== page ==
Sunday, May 20, 2018

The Arts and Voter Registration Drives

Good morning.
"And the beat goes on..................."

It's hard to watch the news on television.  Senseless tragedies mingled with continuing political insanity as background noise to the ongoing polarization of America and the threats to a free press, democracy and truth itself.   That seems true no matter what side you're on.

And the threats aren't confined to America. The world faces increased authoritarianism, over population, climate change, wealth concentration, unbridled technology seemingly regulated only by greed - and the potential of war gotten out of hand, pandemics and God knows what else.  Add to that the reality that almost every human being on the planet has their own serious issues - be they health, financial, emotional or whatever.

It can be depressing and discouraging.

And hard to remind oneself that the world survived the Inquisition, the Crusades, the Plague, World Wars I and II, Hitler, Stalin, Mao and more.  And the odds are that we will survive the threats of today as well -- as nations, as individuals.  The problem is that History, Earth and Mother Nature exist on an almost infinite timeline.  We, unfortunately, don't.  Things are more urgent to us because time is so precious.

So, what can we possibly do in the face of all that is going on that concerns us?  We're not in control, we have limited power, lots on our plates,  and action is difficult to realize.

The Arts, of course, can and do, as they always have, call attention to what is going on, and increase awareness and generate momentum to action.  The Arts can play a role in aggregating individual responses to whatever threatens.   Those responses can take a hundred different forms.

One relatively simple thing we can do, is we can encourage people to vote.  To become aware of the issues and what is at stake, and then vote for candidates they believe will address those issues.   This November's election may be the most important election of our lifetimes.  It may well determine the future of the country and of our democracy for decades or longer.  We are in camps - at odds with each other as perhaps at no other time since the Civil War.  The upcoming election will tell us how we intend to grapple with the threat to who we are as a people.

But you can't vote, unless your registered.

And it seems to me that's where the Arts can most readily play some role.  We can use our venues, our performances and exhibitions, and our events to set up voter registration tables to encourage those not registered to do so, and to encourage everyone to vote in November.  It is very likely that most of the people who interact with us as audiences will already be registered.  But not all of them.  This may be particularly important targeting cohorts that may have a lower percentage of voter registration - including some multicultural groups and younger people.  We talk about being engaged with our communities.  What could  be more engaging?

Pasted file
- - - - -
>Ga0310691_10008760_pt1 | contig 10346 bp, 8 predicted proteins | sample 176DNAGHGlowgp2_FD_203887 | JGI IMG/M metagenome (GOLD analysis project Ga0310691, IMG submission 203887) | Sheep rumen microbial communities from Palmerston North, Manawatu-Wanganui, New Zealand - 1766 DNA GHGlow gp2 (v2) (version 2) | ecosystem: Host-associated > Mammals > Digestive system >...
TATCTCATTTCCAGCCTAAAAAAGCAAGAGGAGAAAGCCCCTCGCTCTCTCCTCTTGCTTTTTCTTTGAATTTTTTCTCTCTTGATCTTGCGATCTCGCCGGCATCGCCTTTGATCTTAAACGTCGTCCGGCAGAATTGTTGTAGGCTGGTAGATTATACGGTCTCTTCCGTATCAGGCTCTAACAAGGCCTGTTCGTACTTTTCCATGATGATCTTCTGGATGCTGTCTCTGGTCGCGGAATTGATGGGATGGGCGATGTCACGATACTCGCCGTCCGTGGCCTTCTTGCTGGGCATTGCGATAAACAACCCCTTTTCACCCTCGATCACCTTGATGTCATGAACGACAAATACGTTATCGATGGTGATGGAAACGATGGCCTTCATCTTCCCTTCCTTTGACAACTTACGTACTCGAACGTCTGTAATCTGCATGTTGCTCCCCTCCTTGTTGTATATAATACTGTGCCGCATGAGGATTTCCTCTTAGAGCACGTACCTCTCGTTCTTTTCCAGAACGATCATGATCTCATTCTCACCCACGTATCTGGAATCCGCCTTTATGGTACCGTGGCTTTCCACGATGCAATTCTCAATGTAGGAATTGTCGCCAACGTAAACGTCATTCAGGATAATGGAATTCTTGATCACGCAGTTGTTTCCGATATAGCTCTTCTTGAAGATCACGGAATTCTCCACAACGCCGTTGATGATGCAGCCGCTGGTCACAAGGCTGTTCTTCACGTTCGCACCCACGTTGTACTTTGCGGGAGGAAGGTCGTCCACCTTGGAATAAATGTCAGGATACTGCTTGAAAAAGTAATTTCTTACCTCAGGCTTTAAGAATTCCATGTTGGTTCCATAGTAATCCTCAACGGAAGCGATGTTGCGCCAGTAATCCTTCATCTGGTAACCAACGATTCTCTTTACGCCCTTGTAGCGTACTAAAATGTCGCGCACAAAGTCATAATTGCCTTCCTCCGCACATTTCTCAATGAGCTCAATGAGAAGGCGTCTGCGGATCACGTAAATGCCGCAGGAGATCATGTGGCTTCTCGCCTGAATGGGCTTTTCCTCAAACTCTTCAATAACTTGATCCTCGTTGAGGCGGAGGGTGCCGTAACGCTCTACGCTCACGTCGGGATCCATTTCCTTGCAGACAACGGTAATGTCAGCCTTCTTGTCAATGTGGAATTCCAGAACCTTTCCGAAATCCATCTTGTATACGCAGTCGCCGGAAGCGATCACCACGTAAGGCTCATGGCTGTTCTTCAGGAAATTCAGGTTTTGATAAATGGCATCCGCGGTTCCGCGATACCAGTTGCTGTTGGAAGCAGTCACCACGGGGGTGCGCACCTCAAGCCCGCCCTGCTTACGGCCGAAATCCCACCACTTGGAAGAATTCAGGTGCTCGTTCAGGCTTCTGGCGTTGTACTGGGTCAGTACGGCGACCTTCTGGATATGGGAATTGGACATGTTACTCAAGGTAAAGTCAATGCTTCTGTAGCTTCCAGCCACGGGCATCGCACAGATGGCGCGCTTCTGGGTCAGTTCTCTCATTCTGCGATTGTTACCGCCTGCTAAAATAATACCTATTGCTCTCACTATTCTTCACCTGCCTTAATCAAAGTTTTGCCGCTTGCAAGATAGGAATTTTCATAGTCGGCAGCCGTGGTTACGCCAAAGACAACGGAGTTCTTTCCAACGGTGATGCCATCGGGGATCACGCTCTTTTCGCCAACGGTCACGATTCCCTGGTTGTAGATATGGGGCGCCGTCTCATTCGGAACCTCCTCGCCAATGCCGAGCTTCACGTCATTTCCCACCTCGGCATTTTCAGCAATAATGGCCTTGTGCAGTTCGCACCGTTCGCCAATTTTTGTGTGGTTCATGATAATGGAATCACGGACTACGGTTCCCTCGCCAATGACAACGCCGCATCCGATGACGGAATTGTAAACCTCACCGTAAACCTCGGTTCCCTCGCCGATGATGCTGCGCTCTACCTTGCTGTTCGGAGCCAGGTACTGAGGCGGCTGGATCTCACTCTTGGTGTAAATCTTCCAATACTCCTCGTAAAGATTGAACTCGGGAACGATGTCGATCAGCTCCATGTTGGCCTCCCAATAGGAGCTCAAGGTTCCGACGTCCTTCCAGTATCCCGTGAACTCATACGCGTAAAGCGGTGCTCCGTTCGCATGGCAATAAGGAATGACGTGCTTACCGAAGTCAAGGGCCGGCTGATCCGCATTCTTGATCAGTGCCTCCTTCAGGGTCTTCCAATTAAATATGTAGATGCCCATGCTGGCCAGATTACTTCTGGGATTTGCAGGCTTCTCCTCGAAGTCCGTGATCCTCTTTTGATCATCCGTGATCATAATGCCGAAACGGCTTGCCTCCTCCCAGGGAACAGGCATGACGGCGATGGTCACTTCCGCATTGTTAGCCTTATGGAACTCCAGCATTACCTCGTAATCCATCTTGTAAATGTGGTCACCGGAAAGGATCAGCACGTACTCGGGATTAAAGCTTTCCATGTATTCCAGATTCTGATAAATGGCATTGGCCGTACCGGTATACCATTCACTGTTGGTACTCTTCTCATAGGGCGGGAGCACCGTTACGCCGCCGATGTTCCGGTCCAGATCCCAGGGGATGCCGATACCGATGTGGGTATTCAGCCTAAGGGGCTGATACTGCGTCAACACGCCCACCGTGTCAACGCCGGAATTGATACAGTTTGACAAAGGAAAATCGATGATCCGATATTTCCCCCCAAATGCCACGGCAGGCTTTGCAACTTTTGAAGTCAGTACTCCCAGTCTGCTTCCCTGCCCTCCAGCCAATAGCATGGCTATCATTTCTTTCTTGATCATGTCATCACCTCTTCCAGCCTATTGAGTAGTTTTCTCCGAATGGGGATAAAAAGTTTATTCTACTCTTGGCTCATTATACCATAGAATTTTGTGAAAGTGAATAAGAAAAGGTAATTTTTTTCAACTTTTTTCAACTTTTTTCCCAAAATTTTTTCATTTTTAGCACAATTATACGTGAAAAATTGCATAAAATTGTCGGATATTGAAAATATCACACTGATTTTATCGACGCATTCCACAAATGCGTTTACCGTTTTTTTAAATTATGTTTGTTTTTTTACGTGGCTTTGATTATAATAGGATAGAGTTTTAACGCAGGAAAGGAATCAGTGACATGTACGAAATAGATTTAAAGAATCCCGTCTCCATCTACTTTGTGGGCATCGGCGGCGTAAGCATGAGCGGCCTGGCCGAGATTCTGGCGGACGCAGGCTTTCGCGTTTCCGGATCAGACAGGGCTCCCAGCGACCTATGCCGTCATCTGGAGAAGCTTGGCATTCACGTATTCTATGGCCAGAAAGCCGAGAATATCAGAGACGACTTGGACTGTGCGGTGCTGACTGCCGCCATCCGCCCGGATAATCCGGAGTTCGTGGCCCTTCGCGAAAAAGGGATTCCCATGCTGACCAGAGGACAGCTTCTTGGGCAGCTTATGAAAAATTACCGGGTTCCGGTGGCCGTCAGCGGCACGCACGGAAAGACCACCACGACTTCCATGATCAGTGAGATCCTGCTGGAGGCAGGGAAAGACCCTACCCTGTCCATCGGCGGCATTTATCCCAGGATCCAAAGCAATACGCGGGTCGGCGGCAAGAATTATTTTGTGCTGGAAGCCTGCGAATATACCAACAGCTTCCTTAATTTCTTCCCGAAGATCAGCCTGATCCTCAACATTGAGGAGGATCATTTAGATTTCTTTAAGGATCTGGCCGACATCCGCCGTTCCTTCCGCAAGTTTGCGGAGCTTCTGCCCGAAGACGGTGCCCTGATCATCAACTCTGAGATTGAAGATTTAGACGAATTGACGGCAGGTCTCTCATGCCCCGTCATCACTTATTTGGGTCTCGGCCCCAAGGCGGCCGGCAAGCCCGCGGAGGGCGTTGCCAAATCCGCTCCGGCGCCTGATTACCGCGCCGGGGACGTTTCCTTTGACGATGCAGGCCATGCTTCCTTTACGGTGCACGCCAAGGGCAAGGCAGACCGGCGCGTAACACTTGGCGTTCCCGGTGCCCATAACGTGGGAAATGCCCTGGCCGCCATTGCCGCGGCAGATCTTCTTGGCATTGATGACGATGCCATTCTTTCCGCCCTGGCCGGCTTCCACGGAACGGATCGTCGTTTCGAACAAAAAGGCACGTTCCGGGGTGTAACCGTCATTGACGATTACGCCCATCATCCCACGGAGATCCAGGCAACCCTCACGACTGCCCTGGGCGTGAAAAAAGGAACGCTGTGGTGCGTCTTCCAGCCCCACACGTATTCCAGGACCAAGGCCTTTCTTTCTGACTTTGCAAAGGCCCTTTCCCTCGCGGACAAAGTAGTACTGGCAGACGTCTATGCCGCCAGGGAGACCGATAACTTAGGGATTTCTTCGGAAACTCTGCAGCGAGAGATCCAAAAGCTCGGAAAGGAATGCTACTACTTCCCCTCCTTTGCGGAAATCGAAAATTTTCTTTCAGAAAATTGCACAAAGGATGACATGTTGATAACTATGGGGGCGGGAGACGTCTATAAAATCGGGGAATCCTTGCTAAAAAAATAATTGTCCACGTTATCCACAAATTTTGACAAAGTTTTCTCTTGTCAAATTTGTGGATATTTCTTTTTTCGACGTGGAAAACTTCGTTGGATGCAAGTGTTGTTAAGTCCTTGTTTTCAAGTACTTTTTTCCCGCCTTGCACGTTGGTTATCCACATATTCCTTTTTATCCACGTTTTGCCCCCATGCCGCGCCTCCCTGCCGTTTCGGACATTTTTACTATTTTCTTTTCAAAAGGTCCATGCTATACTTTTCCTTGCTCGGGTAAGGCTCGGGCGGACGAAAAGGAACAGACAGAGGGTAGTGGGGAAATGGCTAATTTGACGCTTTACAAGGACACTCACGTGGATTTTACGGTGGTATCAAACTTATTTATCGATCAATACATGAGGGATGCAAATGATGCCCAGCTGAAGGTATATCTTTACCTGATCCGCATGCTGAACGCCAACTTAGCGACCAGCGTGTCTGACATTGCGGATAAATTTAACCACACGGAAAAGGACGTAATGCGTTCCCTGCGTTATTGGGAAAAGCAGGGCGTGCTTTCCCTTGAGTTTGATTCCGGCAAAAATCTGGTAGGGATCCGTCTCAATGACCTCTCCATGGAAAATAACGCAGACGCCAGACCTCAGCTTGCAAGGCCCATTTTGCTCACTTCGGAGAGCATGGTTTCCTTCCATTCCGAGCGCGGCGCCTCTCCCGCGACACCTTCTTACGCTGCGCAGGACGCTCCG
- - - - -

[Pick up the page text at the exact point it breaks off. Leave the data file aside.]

Most states apparently have no, or very few, regulations or restrictions on registering new voters.  You would need to contact your state's Secretary of State, or Election Commissioner, or even your County Registrar of Voters about what you need to do to set up a voter registration table at your venue, event, performance or exhibition, and what the rules and regulations of such an effort might entail, but it would seem that this isn't a difficult process.  You need the voter registration forms and an action plan as to how to go about your drive.  There is support via the internet - just Google voter registration drives / booths - and you can also easily google your state's / county's voter registration offices to find out what rules govern action in your area.  I suspect that a couple of hours of a staff person't time could answer all the questions regarding such an effort, and then you can recruit one or two volunteers from your base - and they can't recruit others - to bring the plan to fruition.

We need to encourage people to vote in November.  Of course, we hope that those that come to our arts performances, events, etc. will vote for candidates who support the arts.  But there are, as everyone knows, bigger issues and much at stake.

This may be a very small effort, but over a few months, multiplied by hundreds, or even thousands of organizations around the country it can have a positive effect.   And it's something.  It may help to give us a sense that we have, at least, some control over the events that dominate the news.  And remember, we aren't the only ones out there who understand the importance of voting in November.  Everyone can appreciate this election's importance.

Have a good week.

Don't Quit